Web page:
The sump is replenished by the separate control of float switch 28 energizing, when closed, the water inlet solnoid valve 24 via conductor 2?.

The embodiment of FIG. 2 differs from that of FIG. 1 only in respect to the location of the water line WL for the sump and freezing chamber, and the addition of a water return pump and controls necessitated by such elevated water line. In other respects the two systems are identical and the same reference characters are applied to all parts which are duplicated in both embodiments, with the qualification that analogous or corresponding parts in FIG. 2 which are modified in operation owing to the changed water line, are sufiixed with the letter X, as for example the two water inlet ports 30X and 62X to the freezing chamber, which in FIG. 2 have been elevated with reference to the bottom of the water bath and stor age chamber and are therefore at a considerably higher level than their counterparts in FIG. 1.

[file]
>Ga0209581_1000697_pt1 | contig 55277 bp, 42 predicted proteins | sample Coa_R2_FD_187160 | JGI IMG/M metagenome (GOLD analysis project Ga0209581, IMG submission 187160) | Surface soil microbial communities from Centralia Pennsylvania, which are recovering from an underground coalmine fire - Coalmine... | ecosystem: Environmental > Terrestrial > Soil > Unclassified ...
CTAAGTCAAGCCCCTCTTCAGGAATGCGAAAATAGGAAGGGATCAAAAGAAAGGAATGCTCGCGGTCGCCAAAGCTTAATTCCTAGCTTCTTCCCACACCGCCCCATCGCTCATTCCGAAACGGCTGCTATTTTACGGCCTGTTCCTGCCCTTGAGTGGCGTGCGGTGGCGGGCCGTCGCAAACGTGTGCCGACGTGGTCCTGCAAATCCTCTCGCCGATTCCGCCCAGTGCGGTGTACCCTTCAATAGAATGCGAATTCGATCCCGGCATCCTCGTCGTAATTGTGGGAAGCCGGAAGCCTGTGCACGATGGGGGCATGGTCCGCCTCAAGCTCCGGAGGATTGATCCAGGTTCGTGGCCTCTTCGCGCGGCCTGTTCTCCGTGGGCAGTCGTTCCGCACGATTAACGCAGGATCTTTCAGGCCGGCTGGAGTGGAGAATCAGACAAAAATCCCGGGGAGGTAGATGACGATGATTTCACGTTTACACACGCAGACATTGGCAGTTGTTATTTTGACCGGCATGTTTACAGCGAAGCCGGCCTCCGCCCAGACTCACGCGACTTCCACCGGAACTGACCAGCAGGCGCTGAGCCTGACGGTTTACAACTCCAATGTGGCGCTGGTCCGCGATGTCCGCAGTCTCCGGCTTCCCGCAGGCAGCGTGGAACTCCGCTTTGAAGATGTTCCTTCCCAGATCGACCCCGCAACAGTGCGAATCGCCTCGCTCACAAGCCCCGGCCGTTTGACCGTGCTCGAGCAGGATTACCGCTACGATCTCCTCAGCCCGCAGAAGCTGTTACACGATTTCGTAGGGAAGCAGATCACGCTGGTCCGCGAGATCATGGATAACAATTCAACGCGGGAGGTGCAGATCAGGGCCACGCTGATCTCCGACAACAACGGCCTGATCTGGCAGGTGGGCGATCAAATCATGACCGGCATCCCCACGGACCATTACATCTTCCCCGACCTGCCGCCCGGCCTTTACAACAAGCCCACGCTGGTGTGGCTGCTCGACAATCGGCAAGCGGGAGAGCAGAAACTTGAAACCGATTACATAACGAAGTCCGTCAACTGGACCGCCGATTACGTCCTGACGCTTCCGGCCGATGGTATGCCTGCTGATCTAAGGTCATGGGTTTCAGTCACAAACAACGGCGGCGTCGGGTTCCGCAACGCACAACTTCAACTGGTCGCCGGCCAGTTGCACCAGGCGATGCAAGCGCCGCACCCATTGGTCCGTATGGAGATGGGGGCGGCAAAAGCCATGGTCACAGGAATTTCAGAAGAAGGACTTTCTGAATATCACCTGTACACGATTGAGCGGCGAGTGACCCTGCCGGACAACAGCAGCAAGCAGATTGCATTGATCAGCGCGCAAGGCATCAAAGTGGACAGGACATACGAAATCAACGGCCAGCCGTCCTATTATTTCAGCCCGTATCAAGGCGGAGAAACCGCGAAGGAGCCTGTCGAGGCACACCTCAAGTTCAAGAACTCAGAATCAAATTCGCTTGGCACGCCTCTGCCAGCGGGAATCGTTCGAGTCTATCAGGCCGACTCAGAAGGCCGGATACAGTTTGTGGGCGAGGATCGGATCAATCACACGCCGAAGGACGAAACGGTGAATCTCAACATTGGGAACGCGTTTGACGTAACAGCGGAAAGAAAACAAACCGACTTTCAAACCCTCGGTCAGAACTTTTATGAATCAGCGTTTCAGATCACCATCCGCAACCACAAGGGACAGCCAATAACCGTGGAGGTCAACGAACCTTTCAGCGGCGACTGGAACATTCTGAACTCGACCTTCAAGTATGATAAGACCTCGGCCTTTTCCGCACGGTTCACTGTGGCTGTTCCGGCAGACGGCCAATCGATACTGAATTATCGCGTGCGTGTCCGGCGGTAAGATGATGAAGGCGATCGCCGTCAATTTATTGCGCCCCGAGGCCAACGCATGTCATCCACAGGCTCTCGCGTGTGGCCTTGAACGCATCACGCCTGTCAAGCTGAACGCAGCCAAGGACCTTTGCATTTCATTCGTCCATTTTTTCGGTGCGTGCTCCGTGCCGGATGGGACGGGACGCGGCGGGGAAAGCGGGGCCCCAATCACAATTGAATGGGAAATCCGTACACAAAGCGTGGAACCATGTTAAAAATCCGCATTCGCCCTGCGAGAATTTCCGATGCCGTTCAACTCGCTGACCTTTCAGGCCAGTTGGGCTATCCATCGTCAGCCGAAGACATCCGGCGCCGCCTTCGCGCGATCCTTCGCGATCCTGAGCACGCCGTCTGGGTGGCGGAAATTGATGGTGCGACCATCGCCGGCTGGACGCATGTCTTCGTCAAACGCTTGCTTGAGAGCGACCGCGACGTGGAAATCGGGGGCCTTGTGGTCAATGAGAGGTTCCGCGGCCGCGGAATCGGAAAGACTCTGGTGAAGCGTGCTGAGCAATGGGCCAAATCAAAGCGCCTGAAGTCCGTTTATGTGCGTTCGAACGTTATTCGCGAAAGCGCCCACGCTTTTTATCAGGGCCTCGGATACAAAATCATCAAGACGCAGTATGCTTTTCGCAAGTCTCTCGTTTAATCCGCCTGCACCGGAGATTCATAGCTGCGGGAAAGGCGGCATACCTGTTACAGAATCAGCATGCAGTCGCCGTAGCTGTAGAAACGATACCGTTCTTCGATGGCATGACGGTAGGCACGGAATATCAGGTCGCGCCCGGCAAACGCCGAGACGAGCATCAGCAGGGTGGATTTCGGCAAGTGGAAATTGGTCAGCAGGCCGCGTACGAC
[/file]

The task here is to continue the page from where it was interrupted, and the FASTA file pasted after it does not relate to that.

The embodiment of FIG. 1 is simpler than that of FIG. 2 because the feed back of overflow and melt-down water is entirely gravitational and self-governing, but these advantages are only procured as a result of locating the ice chipping or flaking unit or at least a substantial portion of the freezing chamber at a substantial level below the tank system. While this arrangement also affords some increased ice storage in the delivery sleeve 32, it nevertheless requires additional space within the vending machine cabinet, and such space frequently cannot be made available. Ice flaking and chipping machines are known which employ either inclined or horizontal freezing chambers, but usually nothing is gained in the way of space by resort to these dispositions because they merely require space in a different direction.